In Afghanistan, two presidents, two inaugurations, one big mess
Afghanistan’s rival leaders were each sworn in as president in separate ceremonies on Monday, throwing plans for negotiations with the Taliban into chaos and creating a dilemma for the United States as it figures out how to move its peace deal with the Taliban forward.
The U.S.-Taliban deal signed just over a week ago was touted as Washington’s effort to end 18 years of war in Afghanistan and was seen by many Afghans as the best opportunity yet for bringing an end to relentless wars.
But the sharpening dispute between President Ashraf Ghani, who was declared the winner of last September’s election, and his rival Abdullah Abdullah, who charged fraud in the vote along with the elections complaints commission, threatens to wreck the next key steps and even risks devolving into new violence.
The rivals held simultaneous inauguration ceremonies, each packed with his supporters — Ghani’s in the presidential palace and Abdullah’s next door in the Sapedar Palace.
Even as Ghani was winding up his thank you speech, blasts of rocket fire were heard hitting near the presidential palace. “We have seen bigger attacks. Don’t be afraid of just two blasts,” Ghani said, raising his hands and urging rattled participants to stay in their seats. The perpetrators of the fire were not immediately known, but the scene increased worries that the split would open the door to violence.
In a sign of international support for Ghani, his ceremony — aired on state TV — was attended by Washington’s peace envoy Zalmay Khalilzad, Gen. Austin S. Miller, the head of U.S. forces in Afghanistan, as well as a number of foreign dignitaries including the U.S. Embassy’s charge d’affaires and Tadamichi Yamamoto, the U.N. Secretary General’s personal representative to Afghanistan.
At Abdullah’s inauguration, aired on private Tolo TV, among those present were so-called “jihadi” commanders, who participated in the brutal civil war of the 1990s and were among those who allied with the U.S.-led coalition to topple the Taliban in 2001.
Both candidates — but particularly Abdullah — are backed by warlords with heavily armed militias, underscoring fears they could use force to back their candidate. The rival claims to be president have the potential to further split and weaken Afghanistan’s fragile institutions, including the military, if they demand their authority be recognized.
When Washington and the Taliban insurgents signed their accord on Feb. 29, the next crucial step was to be intra-Afghan talks in which all factions, including the Taliban, would negotiate a road map for their country’s future. They are looking to hammer out such thorny issues as women’s rights, free speech and the fate of tens of thousands of armed men on both sides of the 18-year war.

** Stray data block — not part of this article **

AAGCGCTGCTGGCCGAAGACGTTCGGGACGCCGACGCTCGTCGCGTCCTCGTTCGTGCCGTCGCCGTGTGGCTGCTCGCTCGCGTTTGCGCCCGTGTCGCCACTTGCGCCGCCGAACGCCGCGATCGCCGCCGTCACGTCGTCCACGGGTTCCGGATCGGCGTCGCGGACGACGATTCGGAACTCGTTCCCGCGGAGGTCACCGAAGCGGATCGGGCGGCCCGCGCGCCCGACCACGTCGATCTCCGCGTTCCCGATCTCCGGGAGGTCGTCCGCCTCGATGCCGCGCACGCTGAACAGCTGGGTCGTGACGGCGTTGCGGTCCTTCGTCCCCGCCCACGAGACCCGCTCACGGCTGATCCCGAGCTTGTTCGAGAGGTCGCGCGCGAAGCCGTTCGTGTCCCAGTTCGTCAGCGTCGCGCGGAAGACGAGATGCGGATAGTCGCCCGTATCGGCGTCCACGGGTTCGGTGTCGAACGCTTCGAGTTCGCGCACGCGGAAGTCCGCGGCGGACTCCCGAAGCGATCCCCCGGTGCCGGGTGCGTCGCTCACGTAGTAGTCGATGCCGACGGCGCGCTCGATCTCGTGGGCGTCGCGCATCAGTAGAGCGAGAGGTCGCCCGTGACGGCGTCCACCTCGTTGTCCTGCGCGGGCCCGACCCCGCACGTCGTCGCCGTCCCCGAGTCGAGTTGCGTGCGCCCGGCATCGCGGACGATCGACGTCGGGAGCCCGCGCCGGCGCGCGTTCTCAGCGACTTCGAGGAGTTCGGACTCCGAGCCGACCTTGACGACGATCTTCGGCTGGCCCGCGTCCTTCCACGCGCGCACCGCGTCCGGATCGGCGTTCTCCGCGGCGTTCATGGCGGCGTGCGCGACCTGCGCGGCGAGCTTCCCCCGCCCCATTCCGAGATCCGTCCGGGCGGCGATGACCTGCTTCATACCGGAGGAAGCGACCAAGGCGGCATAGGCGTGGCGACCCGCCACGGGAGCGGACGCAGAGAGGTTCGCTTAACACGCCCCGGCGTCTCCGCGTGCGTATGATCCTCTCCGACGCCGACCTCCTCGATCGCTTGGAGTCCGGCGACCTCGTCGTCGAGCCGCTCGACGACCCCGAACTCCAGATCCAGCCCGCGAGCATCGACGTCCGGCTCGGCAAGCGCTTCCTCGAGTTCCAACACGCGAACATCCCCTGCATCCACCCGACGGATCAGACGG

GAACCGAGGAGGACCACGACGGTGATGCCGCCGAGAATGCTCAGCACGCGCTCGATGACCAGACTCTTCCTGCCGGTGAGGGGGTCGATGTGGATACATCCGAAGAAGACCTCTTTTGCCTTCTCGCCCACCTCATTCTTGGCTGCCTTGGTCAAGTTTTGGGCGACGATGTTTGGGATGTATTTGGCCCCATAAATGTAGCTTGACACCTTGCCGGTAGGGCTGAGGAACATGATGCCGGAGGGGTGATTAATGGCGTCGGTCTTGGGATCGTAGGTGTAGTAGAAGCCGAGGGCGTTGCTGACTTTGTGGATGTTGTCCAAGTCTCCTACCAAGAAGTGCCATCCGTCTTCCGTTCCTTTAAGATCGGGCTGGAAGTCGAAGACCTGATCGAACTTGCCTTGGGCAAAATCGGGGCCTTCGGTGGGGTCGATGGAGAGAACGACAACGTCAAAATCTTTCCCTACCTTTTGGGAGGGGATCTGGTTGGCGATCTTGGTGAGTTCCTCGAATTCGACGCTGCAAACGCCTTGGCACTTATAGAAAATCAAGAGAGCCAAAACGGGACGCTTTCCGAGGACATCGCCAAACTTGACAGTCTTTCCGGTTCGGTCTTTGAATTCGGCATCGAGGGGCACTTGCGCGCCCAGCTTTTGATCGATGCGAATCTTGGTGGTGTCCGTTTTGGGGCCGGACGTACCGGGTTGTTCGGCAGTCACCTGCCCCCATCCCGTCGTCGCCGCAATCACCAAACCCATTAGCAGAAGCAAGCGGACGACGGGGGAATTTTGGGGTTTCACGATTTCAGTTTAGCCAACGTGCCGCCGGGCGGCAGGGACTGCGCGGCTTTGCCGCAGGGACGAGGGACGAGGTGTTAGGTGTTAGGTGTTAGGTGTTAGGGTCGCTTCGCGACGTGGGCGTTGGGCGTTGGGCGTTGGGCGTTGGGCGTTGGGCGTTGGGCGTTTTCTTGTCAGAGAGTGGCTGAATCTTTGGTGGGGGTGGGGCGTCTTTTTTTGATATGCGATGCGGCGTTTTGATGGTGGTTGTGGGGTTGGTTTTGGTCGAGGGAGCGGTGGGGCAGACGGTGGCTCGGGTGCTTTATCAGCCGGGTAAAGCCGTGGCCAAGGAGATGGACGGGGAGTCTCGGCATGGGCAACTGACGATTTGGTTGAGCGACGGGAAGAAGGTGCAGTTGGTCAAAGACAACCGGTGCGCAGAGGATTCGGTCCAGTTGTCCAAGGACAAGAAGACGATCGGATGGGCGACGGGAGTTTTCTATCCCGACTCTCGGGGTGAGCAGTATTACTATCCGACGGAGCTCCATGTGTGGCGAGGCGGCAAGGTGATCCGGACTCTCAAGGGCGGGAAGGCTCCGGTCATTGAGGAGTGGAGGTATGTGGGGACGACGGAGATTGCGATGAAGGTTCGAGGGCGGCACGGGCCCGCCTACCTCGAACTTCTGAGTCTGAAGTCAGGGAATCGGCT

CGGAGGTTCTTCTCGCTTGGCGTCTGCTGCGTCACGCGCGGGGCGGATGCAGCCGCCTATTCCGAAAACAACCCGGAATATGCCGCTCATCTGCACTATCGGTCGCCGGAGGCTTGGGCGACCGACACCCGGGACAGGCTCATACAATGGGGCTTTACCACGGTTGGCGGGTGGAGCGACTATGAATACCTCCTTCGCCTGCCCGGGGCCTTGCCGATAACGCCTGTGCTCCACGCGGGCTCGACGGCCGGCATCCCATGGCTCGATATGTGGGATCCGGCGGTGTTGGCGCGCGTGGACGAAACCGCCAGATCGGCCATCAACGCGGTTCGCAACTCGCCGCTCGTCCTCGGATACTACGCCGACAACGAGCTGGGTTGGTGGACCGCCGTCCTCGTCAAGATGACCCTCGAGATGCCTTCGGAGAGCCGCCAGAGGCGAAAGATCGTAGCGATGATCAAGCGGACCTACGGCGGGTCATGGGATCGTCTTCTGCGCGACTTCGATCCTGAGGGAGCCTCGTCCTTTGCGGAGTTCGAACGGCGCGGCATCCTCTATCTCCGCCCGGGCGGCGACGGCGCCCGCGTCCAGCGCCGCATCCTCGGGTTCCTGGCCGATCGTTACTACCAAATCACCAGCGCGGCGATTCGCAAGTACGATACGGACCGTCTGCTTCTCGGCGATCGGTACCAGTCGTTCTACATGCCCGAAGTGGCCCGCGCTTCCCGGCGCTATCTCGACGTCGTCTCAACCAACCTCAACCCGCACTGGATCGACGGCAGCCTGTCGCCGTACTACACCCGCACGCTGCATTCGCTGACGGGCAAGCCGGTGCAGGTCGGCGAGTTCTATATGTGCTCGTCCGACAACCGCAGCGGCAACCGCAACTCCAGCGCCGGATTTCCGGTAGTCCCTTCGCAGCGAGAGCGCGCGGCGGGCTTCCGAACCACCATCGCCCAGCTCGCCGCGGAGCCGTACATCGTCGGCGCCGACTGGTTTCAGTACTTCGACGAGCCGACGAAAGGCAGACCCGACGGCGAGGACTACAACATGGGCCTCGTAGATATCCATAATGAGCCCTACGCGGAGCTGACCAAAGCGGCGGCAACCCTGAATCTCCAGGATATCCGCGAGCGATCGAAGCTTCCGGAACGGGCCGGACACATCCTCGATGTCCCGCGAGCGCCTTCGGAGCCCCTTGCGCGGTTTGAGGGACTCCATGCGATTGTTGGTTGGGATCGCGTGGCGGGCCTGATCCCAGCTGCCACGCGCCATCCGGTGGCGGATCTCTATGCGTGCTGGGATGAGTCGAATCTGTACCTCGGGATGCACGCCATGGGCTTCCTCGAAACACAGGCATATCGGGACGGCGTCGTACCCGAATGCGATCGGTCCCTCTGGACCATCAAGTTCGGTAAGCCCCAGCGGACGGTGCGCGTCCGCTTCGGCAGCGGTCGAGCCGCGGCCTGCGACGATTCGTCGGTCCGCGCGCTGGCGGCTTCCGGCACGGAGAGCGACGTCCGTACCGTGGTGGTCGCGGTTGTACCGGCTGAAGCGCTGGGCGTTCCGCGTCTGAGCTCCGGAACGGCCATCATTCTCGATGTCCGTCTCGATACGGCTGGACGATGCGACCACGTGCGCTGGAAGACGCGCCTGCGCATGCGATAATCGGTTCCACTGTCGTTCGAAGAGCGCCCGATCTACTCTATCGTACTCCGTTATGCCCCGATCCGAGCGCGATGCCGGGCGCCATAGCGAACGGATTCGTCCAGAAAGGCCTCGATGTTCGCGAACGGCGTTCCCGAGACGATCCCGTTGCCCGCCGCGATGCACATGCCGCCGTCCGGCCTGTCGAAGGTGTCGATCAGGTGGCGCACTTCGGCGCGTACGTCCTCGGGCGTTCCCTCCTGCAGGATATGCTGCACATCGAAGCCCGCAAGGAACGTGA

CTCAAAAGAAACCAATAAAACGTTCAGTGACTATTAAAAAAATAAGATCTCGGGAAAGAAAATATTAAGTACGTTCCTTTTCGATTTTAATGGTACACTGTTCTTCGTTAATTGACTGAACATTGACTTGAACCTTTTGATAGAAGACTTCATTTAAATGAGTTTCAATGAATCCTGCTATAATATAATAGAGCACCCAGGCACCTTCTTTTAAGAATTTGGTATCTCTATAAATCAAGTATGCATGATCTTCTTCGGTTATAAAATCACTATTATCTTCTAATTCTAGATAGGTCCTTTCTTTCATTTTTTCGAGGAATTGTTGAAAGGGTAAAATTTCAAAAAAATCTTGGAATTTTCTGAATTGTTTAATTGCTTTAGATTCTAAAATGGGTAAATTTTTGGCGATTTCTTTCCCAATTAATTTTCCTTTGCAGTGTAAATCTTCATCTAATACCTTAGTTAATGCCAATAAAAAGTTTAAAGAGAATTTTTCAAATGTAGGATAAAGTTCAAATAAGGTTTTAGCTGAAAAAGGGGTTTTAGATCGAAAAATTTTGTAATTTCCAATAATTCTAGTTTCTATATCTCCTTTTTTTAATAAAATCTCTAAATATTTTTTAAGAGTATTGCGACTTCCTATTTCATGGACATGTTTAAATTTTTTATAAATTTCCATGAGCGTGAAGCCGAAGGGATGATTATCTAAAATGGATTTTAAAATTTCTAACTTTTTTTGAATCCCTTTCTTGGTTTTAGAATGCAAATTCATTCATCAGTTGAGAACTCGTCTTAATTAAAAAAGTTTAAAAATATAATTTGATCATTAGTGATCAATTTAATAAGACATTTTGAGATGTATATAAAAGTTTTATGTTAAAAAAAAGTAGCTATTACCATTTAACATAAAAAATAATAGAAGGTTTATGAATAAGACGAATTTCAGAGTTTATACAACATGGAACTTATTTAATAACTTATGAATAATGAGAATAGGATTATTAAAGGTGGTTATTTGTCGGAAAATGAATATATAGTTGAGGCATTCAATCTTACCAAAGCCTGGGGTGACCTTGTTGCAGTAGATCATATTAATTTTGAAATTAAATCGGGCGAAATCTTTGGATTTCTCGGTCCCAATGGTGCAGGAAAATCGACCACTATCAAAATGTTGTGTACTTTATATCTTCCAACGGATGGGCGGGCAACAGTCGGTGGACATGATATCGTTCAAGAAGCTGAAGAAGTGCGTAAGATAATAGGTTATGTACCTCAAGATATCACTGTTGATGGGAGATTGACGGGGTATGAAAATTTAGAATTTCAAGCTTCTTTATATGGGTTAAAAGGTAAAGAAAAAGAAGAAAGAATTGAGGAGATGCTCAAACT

Those negotiations were set to be held Tuesday in Oslo, but the political chaos in Kabul makes it a near-impossibility. Ghani said he would announce his team Tuesday, though it appears Abdullah may also announce his negotiating team.
At the dueling inaugurations, both men offered their peace plan. Abdullah said he had no preconditions for talks and promised his team would be inclusive, but did not elaborate. Ghani said he understood that another promise of a reduction of violence would come from the Taliban in exchange for the release of their prisoners. There was no comment from the Taliban to this, and previously they said their earlier commitment was only for seven days and a cease fire would be part of negotiations.
The U.S. has said that its troop withdrawal from Afghanistan over an 18-month period provided for in the deal would be linked to the Taliban keeping its counterterrorism promises, but not to the success of talks between the Taliban and the Afghan government
Afghanistan’s election commission declared incumbent Ghani as the winner of September’s vote. His former partner in a unity government, chief executive Abdullah, as well as the election complaints commission say the results are fraught with irregularities. As a result, both Ghani and Abdullah declared themselves winners.
The dueling inaugurations took place despite last-minute shuttle diplomacy by Khalilzad, who reportedly went back and forth between the two Afghan rivals into the early hours Monday. He asked both sides to delay their inaugurations three days to sort out the stalemate, a senior member of Abdullah’s team, Basir Salangi, told Tolo TV. Abdullah reportedly said he was ready, but only if Ghani also agreed.
Taliban spokesman Zabihullah Mujahed, in response to questions from the Associated Press, said late Sunday that the Taliban were still committed to the deal, but said the dueling presidential inaugurations “are not good for the Afghan nation.”
Until now the Taliban have refused to sit with Ghani’s government. There was no immediate comment from the Taliban.
As well as competing candidates, Khalilzad still has to get some agreement on a prisoner release, which was supposed to be settled before the intra-Afghan negotiations could begin. The U.S.-Taliban deal said 5,000 Taliban prisoners and up to 1,000 captives from the government side would be freed as a goodwill gesture ahead of the talks.
Ghani has said he won’t release the Taliban prisoners, even as U.S. Secretary of State Mike Pompeo called on all sides to stop posturing and free their prisoners, some of whom have already served their sentences. Pompeo called on all sides get on with talks about the country’s future.
The Taliban spokesman told AP that the group wants their prisoners released and were ready to free the captives they’re holding. Mujahed said they did not want to see a delay but reiterated that if it occurred “we remain committed to the agreement.”
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